| 20.10,19. 06:32 PM |
Grafton and Kempsey bus crashes remembered 30 years after the tragedies
Photo: The bus involved in the Clybucca crash, near Kempsey. (Supplied: Disaster Resilient Australia)
This year marks the 30th anniversaries of Australia's most devastating bus crashes — terrible accidents that led to major upgrades on the Pacific Highway in New South Wales that saved countless lives.
On October 20, 1989, a bus and a semi-trailer collided on a straight stretch of the Pacific Highway at Cowper, near Grafton in northern New South Wales, killing 21 people and injuring 22 others.
It was the worst loss of life on Australian roads; an inconceivable tragedy.
Just two months later on December 22, the unthinkable happened.
Two buses full of people heading home for Christmas crashed head-on in another rural area at Clybucca, just north of Kempsey.
Thirty-five people died and 41 others were injured.
The crashes led to two inquests by state coroner Kevin Waller who recommended the entire Pacific Highway be made a dual carriageway from Newcastle to the Queensland border.
First on the scene
One of the first people on the scene of the Cowper bus crash was Dieter Meszaros, then deputy controller for the Grafton State Emergency Service's road rescue team.
"A call came at nearly 4am on October 20 that we had a very serious bus crash," Mr Meszaros aid.
"The second call came through and said that there were many dead and many injured.
"That's when it really hit home because never had the police put such a message across."
When Mr Meszaros arrived, it was obvious that a bus and truck had collided, but he was surprised there were no people milling around and it was eerily quiet.
He looked inside the bus and realised the passengers were all still inside, seriously injured and deceased.
"I got my car as close as I could to unload the bulk stretchers and I certainly noticed that there were hardly any people standing around.
"We had a bus rollover about six months prior and there was a lot of people standing around.
"This time there was nobody standing around and it was when we poked our heads into the bus I noticed they were all inside the bus."
"It was all quiet. There was no screaming, there was nothing," Mr Meszaros said.
Ray Walkden was duty officer at the Kempsey State Emergency Service at the time of the Clybucca bus crash.
He got the call about the accident at about 3:20am on December 22.
"Two buses head-on and they're both full," he said.
"We had people hanging out of windows, people screaming inside.
Inquest found driver had fallen asleep
A NSW coronial inquiry found a McCafferty bus driver fell asleep at the wheel and hit the oncoming TransCity coach.
"It was narrow, and fatigue was always the biggest problem that we had along that area," Mr Walkden said.
"People coming from Sydney had been driving five to six hours before they got to Kempsey. When they drive from Brisbane, they were nearly five to six hours from Brisbane.
"We were in the middle of everything in those days."
Work was carried out at the Cowper bus crash site after the accident there.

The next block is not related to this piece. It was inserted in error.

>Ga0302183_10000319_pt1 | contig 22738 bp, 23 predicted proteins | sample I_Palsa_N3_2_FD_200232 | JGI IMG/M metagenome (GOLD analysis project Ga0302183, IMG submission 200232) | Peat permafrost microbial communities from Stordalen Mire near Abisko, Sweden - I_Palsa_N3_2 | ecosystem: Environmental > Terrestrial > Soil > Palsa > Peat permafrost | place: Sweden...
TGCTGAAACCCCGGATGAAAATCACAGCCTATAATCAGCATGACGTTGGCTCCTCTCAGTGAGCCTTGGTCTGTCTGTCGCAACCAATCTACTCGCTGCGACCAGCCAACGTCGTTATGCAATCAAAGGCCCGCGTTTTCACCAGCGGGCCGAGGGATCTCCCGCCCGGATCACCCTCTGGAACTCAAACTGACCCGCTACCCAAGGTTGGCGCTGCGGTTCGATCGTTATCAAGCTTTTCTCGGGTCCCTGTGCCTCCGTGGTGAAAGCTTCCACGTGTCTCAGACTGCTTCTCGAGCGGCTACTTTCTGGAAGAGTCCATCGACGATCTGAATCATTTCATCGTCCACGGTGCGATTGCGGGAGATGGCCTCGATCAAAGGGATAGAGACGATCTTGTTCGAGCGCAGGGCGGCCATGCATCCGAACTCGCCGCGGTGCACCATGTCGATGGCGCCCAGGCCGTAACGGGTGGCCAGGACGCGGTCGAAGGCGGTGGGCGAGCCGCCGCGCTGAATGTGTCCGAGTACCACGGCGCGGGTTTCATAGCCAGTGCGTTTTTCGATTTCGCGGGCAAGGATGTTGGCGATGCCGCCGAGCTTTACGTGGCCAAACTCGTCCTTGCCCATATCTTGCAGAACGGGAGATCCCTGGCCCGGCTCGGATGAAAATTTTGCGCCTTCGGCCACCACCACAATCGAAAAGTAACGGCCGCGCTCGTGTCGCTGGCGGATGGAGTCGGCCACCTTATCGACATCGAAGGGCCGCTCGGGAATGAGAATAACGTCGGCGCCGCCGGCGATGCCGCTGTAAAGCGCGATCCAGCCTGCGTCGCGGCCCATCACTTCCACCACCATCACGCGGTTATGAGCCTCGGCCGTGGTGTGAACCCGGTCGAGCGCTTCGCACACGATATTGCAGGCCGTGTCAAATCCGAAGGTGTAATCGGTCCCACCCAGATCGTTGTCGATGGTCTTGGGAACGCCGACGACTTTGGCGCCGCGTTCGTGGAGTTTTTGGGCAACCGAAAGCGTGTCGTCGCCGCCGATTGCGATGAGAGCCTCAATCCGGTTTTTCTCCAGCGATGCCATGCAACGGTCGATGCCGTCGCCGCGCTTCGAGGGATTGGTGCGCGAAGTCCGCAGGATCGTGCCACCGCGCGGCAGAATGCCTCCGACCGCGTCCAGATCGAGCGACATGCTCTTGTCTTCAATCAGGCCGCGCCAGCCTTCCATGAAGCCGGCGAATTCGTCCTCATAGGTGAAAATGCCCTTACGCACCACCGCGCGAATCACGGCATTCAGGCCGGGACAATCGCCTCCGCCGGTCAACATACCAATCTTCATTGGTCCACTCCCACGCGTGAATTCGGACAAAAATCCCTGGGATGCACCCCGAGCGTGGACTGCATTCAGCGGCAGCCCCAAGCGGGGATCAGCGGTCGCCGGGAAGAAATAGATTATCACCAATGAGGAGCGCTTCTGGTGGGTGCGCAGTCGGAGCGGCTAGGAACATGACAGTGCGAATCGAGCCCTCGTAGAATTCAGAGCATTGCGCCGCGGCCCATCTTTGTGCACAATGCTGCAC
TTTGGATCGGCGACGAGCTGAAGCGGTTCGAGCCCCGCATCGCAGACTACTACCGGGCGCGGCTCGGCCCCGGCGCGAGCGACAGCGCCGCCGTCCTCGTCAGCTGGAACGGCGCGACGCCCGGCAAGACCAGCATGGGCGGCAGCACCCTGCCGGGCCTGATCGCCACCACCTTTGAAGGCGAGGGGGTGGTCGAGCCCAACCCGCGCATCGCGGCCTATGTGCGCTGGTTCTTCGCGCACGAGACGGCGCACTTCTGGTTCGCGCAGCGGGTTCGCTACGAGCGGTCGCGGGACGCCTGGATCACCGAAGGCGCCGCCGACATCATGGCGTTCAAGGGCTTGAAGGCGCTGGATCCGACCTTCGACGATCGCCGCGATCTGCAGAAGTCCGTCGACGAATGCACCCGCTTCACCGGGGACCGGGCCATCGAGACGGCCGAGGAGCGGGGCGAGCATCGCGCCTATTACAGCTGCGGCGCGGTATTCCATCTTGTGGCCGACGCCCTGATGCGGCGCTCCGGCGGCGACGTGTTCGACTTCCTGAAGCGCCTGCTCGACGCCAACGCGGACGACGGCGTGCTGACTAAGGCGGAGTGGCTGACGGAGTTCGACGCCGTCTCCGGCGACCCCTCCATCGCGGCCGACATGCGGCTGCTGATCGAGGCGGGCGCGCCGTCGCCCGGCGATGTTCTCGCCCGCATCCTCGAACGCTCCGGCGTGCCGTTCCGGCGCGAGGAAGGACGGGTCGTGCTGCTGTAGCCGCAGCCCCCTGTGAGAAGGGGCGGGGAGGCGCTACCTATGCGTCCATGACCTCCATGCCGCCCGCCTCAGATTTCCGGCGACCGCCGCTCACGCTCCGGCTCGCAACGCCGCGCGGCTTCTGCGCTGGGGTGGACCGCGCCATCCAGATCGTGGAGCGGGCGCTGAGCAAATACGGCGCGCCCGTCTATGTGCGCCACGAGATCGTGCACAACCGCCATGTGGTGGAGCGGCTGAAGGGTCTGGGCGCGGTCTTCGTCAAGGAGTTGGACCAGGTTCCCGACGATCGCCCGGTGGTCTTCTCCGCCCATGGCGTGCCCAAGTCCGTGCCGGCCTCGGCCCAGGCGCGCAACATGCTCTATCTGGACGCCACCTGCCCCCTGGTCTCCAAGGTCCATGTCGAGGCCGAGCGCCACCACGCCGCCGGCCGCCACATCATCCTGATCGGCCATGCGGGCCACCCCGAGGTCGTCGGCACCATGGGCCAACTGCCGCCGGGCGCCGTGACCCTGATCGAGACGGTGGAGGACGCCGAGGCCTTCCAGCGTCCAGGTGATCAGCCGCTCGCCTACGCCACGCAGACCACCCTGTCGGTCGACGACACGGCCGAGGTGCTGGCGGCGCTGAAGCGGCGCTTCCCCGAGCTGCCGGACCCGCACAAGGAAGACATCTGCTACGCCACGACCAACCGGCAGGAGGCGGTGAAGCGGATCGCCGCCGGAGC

"We've also carried out ongoing safety improvement works on the existing highway," Anna Andrews, from Roads and Maritime Services, said.
"The good news is that the final link between Woolgoolga to Ballina will be progressively opened to traffic over the next year or so, with it being fully opened to traffic at the end of 2020," she said.
The challenges with duplicating nearly 700 kilometres of highway between Newcastle and the Queensland border meant priorities had to be made, Ms Andrews said.
"We looked at the areas with the poorest safety record as an example. Where were we seeing the highest levels of fatal and serious injury crashes?
"We obviously prioritised those sections and the delivery of that upgrade first.
"We looked at where were the highest volumes of traffic and then obviously worked through the other challenges, balancing those as we went through."
The Glenugie and Ballina section of the highway will be opened by the end of 2020.
Road toll down
Fifty fatalities occurred annually on the Pacific Highway when the upgrade started, but that has more than halved since.
Last year there were eight fatal crashes, Ms Andrews said.
"There's still more work to do but we are continuing to see that trend go downward."
Mr Meszaros said that a few decades ago, it was common for Grafton's road rescue team to be called out to four road accidents a month, and half of them were people trapped in cars or crash fatalities.
He said this was now rarely the case.
"The road deaths are far less, the collisions are far less.
"It goes back to improvements in cars, improvements in the roads, all these steps that have been taken are working."
Remembering the lives lost
Mr Walkden is now working on getting in touch with the people who came to the 20th anniversary of the Clybucca disaster.
"We had two or three families … who lost people in the accident.
"They were saying thank you to us and they come back every year.
"We still have people in town here, some of the rescue blokes, fire brigade around the place.
"The hospital, they are the unknown people, the hospital staff.
"The ambos had treated the people, bandaged them up as best they could, then got them to the hospitals."
Mr Walkden is involved with the Lions Club that maintains a memorial garden.
"I'm there all the time whereas other people aren't there," he said.
"I've had people come in from Victoria, just dropped in, lost grandma or aunty in the accident.
"They say thank you for doing it.
"We were there for you at that time, we're still here for you now."
A commemorative service is being held at the Cowper bus crash site today to mark the anniversary.